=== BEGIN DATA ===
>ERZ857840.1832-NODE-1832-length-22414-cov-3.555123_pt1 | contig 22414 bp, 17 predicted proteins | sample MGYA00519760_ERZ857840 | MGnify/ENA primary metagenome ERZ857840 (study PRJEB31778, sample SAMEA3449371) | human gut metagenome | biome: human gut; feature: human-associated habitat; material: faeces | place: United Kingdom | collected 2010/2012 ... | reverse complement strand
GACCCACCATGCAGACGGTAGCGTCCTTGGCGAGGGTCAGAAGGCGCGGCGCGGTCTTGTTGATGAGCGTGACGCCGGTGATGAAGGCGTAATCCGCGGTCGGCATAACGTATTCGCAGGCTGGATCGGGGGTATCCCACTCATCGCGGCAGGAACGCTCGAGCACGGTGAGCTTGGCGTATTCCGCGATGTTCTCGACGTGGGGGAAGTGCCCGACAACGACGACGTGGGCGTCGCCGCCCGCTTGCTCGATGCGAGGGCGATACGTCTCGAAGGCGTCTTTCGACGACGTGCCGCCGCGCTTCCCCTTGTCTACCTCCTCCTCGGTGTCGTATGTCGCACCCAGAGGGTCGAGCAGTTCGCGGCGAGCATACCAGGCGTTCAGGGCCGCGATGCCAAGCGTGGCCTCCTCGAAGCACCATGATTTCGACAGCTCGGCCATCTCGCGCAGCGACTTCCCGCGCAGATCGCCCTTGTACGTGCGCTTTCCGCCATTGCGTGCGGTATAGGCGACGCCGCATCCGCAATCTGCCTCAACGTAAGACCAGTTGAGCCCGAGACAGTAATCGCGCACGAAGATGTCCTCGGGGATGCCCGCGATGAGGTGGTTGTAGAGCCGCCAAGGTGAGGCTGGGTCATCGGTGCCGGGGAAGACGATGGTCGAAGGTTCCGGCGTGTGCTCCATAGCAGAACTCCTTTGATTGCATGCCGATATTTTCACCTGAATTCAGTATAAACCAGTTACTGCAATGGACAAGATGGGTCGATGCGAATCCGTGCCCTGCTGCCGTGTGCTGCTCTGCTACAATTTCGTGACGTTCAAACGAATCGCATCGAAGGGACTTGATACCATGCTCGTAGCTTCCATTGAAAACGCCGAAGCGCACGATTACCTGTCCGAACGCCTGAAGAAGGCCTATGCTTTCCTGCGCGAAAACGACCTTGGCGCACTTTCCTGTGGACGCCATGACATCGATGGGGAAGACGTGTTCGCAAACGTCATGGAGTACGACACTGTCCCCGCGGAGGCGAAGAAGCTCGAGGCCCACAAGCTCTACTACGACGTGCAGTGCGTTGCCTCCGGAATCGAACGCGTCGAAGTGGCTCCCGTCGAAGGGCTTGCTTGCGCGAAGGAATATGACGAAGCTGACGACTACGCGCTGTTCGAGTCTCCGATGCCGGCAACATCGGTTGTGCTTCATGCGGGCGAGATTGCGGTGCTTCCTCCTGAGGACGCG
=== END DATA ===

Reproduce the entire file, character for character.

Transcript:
>ERZ857840.1832-NODE-1832-length-22414-cov-3.555123_pt1 | contig 22414 bp, 17 predicted proteins | sample MGYA00519760_ERZ857840 | MGnify/ENA primary metagenome ERZ857840 (study PRJEB31778, sample SAMEA3449371) | human gut metagenome | biome: human gut; feature: human-associated habitat; material: faeces | place: United Kingdom | collected 2010/2012 ... | reverse complement strand
GACCCACCATGCAGACGGTAGCGTCCTTGGCGAGGGTCAGAAGGCGCGGCGCGGTCTTGTTGATGAGCGTGACGCCGGTGATGAAGGCGTAATCCGCGGTCGGCATAACGTATTCGCAGGCTGGATCGGGGGTATCCCACTCATCGCGGCAGGAACGCTCGAGCACGGTGAGCTTGGCGTATTCCGCGATGTTCTCGACGTGGGGGAAGTGCCCGACAACGACGACGTGGGCGTCGCCGCCCGCTTGCTCGATGCGAGGGCGATACGTCTCGAAGGCGTCTTTCGACGACGTGCCGCCGCGCTTCCCCTTGTCTACCTCCTCCTCGGTGTCGTATGTCGCACCCAGAGGGTCGAGCAGTTCGCGGCGAGCATACCAGGCGTTCAGGGCCGCGATGCCAAGCGTGGCCTCCTCGAAGCACCATGATTTCGACAGCTCGGCCATCTCGCGCAGCGACTTCCCGCGCAGATCGCCCTTGTACGTGCGCTTTCCGCCATTGCGTGCGGTATAGGCGACGCCGCATCCGCAATCTGCCTCAACGTAAGACCAGTTGAGCCCGAGACAGTAATCGCGCACGAAGATGTCCTCGGGGATGCCCGCGATGAGGTGGTTGTAGAGCCGCCAAGGTGAGGCTGGGTCATCGGTGCCGGGGAAGACGATGGTCGAAGGTTCCGGCGTGTGCTCCATAGCAGAACTCCTTTGATTGCATGCCGATATTTTCACCTGAATTCAGTATAAACCAGTTACTGCAATGGACAAGATGGGTCGATGCGAATCCGTGCCCTGCTGCCGTGTGCTGCTCTGCTACAATTTCGTGACGTTCAAACGAATCGCATCGAAGGGACTTGATACCATGCTCGTAGCTTCCATTGAAAACGCCGAAGCGCACGATTACCTGTCCGAACGCCTGAAGAAGGCCTATGCTTTCCTGCGCGAAAACGACCTTGGCGCACTTTCCTGTGGACGCCATGACATCGATGGGGAAGACGTGTTCGCAAACGTCATGGAGTACGACACTGTCCCCGCGGAGGCGAAGAAGCTCGAGGCCCACAAGCTCTACTACGACGTGCAGTGCGTTGCCTCCGGAATCGAACGCGTCGAAGTGGCTCCCGTCGAAGGGCTTGCTTGCGCGAAGGAATATGACGAAGCTGACGACTACGCGCTGTTCGAGTCTCCGATGCCGGCAACATCGGTTGTGCTTCATGCGGGCGAGATTGCGGTGCTTCCTCCTGAGGACGCG